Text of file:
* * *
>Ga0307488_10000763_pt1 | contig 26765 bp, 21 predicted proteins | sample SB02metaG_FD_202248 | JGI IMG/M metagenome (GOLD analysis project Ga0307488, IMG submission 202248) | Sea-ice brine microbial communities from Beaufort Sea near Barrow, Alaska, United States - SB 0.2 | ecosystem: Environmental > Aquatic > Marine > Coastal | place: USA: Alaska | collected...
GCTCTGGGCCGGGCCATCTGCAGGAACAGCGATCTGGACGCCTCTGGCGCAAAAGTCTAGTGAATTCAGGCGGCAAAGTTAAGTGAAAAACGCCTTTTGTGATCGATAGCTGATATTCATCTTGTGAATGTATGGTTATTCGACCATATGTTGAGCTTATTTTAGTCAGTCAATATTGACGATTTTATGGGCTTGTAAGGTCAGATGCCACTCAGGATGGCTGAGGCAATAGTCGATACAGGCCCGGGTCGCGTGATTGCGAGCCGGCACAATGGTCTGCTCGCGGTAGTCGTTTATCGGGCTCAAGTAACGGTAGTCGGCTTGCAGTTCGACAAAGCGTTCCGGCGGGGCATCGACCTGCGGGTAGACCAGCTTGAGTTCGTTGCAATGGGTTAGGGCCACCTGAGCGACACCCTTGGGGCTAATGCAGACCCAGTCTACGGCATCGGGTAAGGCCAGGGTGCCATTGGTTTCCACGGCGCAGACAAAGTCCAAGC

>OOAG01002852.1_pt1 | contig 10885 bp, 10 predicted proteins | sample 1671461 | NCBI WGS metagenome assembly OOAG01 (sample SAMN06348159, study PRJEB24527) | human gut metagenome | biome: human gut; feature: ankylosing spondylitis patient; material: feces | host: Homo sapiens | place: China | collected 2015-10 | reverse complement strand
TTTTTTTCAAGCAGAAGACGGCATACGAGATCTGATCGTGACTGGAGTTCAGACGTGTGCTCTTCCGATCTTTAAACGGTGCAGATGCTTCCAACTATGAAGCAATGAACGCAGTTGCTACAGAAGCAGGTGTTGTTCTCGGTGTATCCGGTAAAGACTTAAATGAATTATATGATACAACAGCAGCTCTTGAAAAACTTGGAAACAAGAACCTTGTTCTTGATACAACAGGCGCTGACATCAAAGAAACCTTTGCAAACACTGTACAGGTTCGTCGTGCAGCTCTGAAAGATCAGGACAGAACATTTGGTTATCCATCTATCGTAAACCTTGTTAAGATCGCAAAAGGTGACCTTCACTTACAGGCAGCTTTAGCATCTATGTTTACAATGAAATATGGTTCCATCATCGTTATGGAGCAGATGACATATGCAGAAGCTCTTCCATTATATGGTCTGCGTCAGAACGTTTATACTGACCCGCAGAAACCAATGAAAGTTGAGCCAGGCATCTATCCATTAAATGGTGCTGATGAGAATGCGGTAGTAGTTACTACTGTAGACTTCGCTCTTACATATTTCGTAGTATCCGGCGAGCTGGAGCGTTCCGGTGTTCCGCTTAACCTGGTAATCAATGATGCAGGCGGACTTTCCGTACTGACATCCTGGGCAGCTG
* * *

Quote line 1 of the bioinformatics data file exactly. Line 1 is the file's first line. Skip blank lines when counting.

>Ga0307488_10000763_pt1 | contig 26765 bp, 21 predicted proteins | sample SB02metaG_FD_202248 | JGI IMG/M metagenome (GOLD analysis project Ga0307488, IMG submission 202248) | Sea-ice brine microbial communities from Beaufort Sea near Barrow, Alaska, United States - SB 0.2 | ecosystem: Environmental > Aquatic > Marine > Coastal | place: USA: Alaska | collected...